MADISON (AP) - Fire up the grill with some nonpartisan charcoal or bipartisan propane.
Gov. Scott Walker's brat summit is on.
Walker scheduled the informal social cookout for Tuesday afternoon, one week after he easily won a recall election that was sparked largely by initiatives he pushed through the Legislature with little or no bipartisan support.
On the night of his 7-point election win, Walker and his defeated opponent, Democratic Milwaukee Mayor Tom Barrett, stressed the need for the two political parties to work together and move the state forward with less acrimony.
Walker's first idea, the brat summit, was a familiar way to break the ice in a state where people love their malted beverages and encased meats.
Democratic leaders in the Senate and Assembly, Sen. Mark Miller of Monona and Rep. Peter Barca of Kenosha, both plan to attend the summit at the governor's mansion.
"I welcome the governor's pledge to govern in a new way and will accept his offer of brats and beer," Miller said in a statement. "I want to give him the benefit of hospitality that has been extended."
Democratic Sen. Chris Larson of Milwaukee, one of the most outspoken critics of Walker's agenda, said he would like to go but his wife is working and he has to stay home with his 1-month-old child.
Still, Larson said Walker needs to do more than just down a couple of brats and beers to show he's serious about engaging with Democrats.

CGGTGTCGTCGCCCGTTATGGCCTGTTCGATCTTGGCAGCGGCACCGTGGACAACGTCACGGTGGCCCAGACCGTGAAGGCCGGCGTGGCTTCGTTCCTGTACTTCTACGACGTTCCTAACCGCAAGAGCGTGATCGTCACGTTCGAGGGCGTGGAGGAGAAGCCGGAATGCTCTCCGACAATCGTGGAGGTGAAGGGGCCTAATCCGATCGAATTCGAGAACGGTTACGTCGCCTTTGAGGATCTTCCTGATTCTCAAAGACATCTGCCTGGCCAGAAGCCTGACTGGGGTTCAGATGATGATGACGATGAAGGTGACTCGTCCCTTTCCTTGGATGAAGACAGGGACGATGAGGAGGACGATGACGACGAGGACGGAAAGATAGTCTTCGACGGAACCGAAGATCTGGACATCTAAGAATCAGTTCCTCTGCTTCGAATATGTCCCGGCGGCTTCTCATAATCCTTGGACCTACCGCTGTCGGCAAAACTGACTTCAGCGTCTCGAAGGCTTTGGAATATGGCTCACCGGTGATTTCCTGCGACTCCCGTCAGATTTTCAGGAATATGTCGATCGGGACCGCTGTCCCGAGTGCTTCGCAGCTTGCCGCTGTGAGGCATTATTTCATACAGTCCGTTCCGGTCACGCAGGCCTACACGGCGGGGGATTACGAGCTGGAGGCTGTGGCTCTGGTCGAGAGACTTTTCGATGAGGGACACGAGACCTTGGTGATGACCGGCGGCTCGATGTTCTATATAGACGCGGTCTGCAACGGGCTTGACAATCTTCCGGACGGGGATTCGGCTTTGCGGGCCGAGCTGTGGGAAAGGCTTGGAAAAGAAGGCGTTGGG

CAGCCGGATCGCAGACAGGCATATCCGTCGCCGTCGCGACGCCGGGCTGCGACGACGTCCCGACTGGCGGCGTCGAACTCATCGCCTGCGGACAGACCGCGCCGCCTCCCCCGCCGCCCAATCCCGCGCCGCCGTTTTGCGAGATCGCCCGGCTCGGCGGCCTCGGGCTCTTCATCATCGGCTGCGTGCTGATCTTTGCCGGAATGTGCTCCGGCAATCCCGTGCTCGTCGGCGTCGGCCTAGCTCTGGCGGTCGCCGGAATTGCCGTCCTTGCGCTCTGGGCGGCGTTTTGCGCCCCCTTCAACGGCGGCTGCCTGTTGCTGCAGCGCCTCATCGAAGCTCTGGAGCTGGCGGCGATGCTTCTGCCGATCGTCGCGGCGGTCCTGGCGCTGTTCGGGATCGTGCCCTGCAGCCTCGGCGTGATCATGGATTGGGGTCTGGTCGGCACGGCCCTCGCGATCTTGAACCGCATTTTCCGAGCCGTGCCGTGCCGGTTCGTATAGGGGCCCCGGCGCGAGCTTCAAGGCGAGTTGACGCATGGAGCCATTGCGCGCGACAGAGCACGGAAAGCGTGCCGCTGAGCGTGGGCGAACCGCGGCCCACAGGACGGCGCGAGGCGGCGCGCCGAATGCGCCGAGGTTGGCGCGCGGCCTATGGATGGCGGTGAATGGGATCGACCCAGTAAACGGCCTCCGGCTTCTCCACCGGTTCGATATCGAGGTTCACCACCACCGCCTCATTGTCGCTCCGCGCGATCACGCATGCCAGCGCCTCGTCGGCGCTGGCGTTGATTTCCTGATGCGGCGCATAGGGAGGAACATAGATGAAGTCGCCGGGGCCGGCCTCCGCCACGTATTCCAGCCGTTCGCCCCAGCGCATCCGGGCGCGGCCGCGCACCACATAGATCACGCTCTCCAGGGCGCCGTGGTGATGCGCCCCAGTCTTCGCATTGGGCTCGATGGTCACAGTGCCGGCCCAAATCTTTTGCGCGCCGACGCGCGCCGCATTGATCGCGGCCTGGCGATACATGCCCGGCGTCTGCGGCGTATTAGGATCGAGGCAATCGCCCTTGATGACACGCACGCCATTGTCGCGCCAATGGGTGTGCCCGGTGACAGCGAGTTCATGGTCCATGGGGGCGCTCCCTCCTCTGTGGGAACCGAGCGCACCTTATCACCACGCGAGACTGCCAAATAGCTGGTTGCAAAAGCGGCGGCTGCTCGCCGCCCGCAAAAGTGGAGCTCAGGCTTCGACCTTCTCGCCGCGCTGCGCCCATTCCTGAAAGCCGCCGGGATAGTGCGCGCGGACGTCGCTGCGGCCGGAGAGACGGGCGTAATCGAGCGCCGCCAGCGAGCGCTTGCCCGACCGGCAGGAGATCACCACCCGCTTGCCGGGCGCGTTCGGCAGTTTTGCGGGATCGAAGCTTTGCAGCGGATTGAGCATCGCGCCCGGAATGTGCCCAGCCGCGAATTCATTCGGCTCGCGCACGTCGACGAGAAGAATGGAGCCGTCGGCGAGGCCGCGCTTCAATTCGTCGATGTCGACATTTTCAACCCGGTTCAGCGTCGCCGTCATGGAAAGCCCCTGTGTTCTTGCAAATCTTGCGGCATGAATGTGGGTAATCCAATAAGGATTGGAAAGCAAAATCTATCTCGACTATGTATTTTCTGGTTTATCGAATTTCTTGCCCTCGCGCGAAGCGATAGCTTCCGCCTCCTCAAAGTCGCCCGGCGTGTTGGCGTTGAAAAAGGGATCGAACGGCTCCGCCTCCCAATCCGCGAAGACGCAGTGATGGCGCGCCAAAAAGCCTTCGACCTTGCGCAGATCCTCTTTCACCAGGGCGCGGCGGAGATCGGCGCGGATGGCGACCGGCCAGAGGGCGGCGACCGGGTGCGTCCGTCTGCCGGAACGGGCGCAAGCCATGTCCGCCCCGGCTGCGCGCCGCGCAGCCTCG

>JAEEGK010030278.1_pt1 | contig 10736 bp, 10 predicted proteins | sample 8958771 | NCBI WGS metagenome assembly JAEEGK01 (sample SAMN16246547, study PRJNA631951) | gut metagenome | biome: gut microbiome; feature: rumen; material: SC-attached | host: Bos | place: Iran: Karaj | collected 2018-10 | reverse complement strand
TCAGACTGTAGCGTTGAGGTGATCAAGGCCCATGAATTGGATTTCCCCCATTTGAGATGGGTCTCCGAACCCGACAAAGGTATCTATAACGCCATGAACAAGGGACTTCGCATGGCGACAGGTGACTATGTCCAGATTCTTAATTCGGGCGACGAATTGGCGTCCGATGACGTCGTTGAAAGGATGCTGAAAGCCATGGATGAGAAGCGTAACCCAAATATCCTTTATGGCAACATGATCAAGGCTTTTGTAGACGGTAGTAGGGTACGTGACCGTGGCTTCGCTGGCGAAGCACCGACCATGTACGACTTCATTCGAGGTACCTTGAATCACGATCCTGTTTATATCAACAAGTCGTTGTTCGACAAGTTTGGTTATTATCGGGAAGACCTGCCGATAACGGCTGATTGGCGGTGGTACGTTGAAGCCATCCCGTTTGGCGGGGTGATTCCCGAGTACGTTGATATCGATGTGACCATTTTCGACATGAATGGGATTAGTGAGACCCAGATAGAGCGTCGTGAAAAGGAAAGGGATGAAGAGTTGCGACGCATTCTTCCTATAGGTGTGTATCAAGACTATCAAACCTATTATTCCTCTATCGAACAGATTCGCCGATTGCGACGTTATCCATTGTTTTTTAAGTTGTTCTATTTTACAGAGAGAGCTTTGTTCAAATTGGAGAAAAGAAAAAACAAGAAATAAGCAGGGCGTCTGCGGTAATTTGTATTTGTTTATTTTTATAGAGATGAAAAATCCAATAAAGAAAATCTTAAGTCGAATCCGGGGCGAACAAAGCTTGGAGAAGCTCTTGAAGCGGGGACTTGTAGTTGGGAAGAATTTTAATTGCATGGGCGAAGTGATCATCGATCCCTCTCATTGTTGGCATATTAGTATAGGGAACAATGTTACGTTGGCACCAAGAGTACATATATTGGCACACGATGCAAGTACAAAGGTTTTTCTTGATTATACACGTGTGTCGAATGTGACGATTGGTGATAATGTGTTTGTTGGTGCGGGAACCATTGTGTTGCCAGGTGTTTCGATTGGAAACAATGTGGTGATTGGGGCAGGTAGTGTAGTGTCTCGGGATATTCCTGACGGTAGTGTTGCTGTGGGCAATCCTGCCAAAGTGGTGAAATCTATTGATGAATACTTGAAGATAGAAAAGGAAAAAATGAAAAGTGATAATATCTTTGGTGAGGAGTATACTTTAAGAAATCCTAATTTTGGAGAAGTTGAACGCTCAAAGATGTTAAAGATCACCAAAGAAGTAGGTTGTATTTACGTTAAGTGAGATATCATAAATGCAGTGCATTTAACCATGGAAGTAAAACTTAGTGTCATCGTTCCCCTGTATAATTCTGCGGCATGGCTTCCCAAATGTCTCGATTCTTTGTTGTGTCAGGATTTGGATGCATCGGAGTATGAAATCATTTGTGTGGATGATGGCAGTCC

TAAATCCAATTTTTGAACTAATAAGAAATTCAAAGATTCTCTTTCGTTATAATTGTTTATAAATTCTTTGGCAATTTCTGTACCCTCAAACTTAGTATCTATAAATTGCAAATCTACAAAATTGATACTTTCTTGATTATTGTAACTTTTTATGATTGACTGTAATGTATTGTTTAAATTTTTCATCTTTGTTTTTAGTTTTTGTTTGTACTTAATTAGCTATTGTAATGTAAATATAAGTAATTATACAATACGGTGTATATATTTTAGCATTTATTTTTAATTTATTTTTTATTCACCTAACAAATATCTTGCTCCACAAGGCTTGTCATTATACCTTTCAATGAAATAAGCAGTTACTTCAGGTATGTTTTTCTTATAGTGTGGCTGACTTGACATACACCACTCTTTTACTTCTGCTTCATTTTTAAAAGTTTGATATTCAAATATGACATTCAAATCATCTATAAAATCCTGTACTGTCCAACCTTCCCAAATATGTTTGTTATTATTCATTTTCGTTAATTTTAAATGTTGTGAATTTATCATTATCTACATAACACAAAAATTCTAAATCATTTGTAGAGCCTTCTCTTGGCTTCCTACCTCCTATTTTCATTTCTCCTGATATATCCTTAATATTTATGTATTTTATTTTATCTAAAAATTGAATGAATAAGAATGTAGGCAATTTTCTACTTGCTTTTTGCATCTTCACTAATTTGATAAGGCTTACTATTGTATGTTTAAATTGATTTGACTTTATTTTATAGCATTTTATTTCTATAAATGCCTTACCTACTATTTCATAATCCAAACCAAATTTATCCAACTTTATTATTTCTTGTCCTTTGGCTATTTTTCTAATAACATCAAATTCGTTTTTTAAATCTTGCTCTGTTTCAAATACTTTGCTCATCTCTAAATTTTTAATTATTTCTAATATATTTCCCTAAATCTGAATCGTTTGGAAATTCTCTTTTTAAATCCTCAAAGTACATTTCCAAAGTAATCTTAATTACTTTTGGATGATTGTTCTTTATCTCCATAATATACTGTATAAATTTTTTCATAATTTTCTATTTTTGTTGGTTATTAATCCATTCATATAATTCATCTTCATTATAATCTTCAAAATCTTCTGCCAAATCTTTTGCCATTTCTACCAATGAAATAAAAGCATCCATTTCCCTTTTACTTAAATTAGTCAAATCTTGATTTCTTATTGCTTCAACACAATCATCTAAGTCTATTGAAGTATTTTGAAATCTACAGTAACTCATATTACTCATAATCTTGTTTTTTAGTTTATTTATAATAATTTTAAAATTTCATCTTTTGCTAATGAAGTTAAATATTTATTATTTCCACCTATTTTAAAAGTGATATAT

"For sure it's a great photo op for him but are we going to sit down and work on jobs?" Larson said. "I'm not interested in getting a brat and a beer, I want to work on creating jobs."
Larson, a former Milwaukee County supervisor, said Walker took the same tactic after winning election as Milwaukee County executive. He met with supervisors, but there were no shared policy initiatives, roundtables or any attempts to include Democrats, Larson said.
Walker invited both lawmakers, their spouses and two staffers each to the two-hour picnic. There was no word on what type of brats or beer would be served.
Brats, believe it or not, have become entangled in the hyper-partisan environment that engulfed the state since Walker took office. Two alternative brat festivals were organized in Madison last year, featuring locally produced brats, in protest over the World's Largest BratFest.
Brats at that fundraiser over Memorial Day weekend were donated by Johnsonville Sausage, whose executives, family members and employees made campaign contributions to Walker. That connection proved to be unappetizing for some liberals in Madison who organized the alternative festivals that were held for a second year, a week before Walker's recall victory.
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